(Michael Maharrey) North Carolina Gov. Roy Cooper has signed a bill into law exempting the sale and purchase of gold and silver from state sales taxes. The new law will remove an important roadblock in the way of their everyday use as money, taking the first step toward breaking the Federal Reserve’s monopoly.
Related Article: New Gold Backed Cryptocurrency Has Been Announced
by Michael Maharrey, July 26th, 2017
Rep. Dana Bumgardner (R-Gastonia) and Rep. Jeff Collins (R-Rocky Mount) introduced House Bill 434 (H434) in March. The legislation exempts precious metals in various forms from state sales tax, including investment metal bullion, U.S. Mint-produced gold and silver, investment coins and non-coin currency.
The House passed H434 on second reading by a 104-8 vote in May. It then gave final approval on the third reading by a voice vote. The Senate concurred with a vote of 35-13 on June 27. With the governor’s signature, the law went into effect retroactively to July 1, 2017.
Imagine if you asked a grocery clerk to break a $5 bill and he charged you a 35 cent tax. Silly, right? After all, you were only exchanging one form of money for another. But that’s essentially what North Carolina’s sales tax on gold and silver did. By removing the sales tax on the exchange of gold and silver, North Carolina will treat specie as money instead of a commodity. This represents a small step toward reestablishing gold and silver as legal tender and breaking down the Fed’s monopoly on money.
Practically speaking, eliminating taxes on the sale of gold and silver cracks open the door for people to begin using gold and silver in regular business transactions.This would mark an important small step toward currency competition. If sound money gains a foothold in the marketplace against Federal Reserve notes, the people would be able to choose the time-tested stability of gold and silver over the central bank’s rapidly-depreciating paper currency.
The United States Constitution states in Article I, Section 10, “No State shall…make any Thing but gold and silver Coin a Tender in Payment of Debts.” States have simply ignored this constitutional provision for years. It’s impossible for states to return to a constitutional sound money system when it taxes gold and silver as a commodity.
This North Carolina law takes a step towards that constitutional requirement, ignored for decades in every state. Such a tactic sets the stage to undermine the monopoly of the Federal Reserve by introducing competition into the monetary system.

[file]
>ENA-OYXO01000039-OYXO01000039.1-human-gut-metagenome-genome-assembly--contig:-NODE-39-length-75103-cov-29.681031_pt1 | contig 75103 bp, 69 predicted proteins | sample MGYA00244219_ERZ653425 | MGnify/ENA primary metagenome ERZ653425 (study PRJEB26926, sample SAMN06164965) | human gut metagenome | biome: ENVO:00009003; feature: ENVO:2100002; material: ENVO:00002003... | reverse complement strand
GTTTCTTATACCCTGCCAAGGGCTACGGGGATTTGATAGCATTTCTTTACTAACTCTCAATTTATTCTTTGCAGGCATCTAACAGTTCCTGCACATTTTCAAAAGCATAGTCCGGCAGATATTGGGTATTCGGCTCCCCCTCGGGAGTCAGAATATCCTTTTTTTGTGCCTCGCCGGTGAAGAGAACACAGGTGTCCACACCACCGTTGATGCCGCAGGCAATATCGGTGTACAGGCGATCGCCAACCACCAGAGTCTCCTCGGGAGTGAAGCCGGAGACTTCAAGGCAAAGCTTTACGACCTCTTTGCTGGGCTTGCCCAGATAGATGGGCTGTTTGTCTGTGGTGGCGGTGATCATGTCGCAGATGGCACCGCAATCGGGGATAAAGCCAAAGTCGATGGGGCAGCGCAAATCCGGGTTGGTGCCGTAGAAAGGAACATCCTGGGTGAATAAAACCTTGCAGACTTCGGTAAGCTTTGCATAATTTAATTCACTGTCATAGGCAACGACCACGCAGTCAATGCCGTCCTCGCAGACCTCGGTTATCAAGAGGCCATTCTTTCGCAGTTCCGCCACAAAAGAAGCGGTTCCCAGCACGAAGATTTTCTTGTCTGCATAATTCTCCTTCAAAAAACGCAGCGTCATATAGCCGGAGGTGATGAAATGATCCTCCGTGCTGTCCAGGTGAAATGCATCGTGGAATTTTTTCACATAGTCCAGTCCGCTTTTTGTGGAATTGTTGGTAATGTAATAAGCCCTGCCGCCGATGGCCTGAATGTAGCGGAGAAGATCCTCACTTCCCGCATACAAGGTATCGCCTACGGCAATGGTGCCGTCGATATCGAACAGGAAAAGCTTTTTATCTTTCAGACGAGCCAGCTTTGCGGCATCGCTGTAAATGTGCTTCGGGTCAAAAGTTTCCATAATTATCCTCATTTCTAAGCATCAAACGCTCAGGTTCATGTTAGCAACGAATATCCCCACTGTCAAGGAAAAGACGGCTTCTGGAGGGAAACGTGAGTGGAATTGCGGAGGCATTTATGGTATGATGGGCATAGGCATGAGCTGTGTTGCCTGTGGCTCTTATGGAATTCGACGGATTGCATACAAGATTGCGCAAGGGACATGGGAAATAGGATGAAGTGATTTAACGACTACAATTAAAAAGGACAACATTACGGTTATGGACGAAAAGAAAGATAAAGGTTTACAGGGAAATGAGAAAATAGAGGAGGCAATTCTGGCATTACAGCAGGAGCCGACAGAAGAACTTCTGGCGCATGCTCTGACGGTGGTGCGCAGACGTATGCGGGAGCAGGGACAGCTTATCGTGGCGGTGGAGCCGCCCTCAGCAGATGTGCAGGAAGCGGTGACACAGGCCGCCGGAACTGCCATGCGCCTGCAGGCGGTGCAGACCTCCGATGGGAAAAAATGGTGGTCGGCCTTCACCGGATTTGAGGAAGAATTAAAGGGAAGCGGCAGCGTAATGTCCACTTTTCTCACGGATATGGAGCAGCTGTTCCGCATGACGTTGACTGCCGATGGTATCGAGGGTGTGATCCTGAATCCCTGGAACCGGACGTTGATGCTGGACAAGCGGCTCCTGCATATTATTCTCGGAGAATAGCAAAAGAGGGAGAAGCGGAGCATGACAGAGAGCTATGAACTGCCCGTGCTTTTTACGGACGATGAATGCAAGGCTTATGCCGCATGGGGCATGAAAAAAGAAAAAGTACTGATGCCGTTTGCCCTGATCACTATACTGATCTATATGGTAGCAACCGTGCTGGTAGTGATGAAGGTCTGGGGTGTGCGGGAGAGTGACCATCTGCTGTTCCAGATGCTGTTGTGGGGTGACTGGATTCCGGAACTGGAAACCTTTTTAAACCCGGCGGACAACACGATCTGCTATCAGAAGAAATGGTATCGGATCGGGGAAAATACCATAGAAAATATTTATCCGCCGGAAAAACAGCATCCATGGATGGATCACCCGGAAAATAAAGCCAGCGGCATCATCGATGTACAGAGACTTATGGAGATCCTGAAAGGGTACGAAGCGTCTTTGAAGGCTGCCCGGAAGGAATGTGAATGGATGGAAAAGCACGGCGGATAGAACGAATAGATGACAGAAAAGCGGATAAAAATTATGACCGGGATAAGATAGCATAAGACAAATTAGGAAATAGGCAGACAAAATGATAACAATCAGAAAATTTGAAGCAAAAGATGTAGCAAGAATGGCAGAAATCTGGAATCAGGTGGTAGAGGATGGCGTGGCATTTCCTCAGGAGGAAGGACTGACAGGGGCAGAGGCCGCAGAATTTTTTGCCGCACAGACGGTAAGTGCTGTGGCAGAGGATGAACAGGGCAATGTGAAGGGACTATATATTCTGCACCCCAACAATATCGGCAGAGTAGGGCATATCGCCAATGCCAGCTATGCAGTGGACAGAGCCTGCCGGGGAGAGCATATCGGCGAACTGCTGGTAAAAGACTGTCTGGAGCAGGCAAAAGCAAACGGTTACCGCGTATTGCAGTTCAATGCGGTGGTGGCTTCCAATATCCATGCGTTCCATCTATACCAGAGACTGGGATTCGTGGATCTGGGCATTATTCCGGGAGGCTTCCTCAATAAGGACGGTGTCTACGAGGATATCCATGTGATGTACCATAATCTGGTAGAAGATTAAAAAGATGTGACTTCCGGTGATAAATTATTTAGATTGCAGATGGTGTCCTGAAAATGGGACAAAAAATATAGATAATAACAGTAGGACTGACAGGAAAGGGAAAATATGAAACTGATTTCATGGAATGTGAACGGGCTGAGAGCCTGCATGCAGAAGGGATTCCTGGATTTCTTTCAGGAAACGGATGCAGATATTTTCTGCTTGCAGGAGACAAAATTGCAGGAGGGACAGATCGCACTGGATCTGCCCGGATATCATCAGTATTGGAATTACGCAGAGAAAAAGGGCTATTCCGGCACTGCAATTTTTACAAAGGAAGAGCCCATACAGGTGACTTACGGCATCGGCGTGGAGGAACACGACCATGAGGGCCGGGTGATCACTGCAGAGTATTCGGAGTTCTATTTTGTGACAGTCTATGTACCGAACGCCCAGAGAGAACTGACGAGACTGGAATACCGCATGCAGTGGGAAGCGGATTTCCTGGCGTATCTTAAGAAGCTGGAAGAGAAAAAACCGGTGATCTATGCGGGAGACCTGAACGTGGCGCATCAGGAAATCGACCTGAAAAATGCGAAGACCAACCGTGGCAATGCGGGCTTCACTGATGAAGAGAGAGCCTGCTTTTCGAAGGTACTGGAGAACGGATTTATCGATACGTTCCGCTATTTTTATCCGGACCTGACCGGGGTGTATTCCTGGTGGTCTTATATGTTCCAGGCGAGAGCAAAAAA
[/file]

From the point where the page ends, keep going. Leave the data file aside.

Constitutional tender expert Professor William Greene said when people in multiple states actually start using gold and silver instead of Federal Reserve Notes, it would effectively nullify the Federal Reserve and end the federal government’s monopoly on money.
Over time, as residents of the state use both Federal Reserve notes and silver and gold coins, the fact that the coins hold their value more than Federal Reserve notes do will lead to a “reverse Gresham’s Law” effect, where good money (gold and silver coins) will drive out bad money (Federal Reserve notes). As this happens, a cascade of events can begin to occur, including the flow of real wealth toward the state’s treasury, an influx of banking business from outside of the state – as people in other states carry out their desire to bank with sound money – and an eventual outcry against the use of Federal Reserve notes for any transactions.
Once things get to that point, Federal Reserve notes would become largely unwanted and irrelevant for ordinary people. Nullifying the Fed on a state by state level is what will get us there.
About the Author
Michael Maharrey [send him email] is the Communications Director for the Tenth Amendment Center, where this article first appeared. He proudly resides in the original home of the Principles of ’98 – Kentucky. See his blog archive here and his article archive here. He is the author of the book, Our Last Hope: Rediscovering the Lost Path to Liberty. You can visit his personal website at MichaelMaharrey.com and like him on Facebook HERE
Stillness in the Storm Editor’s note: Did you find a spelling error or grammar mistake? Do you think this article needs a correction or update? Or do you just have some feedback? Send us an email at [email protected] with the error, headline and url. Thank you for reading.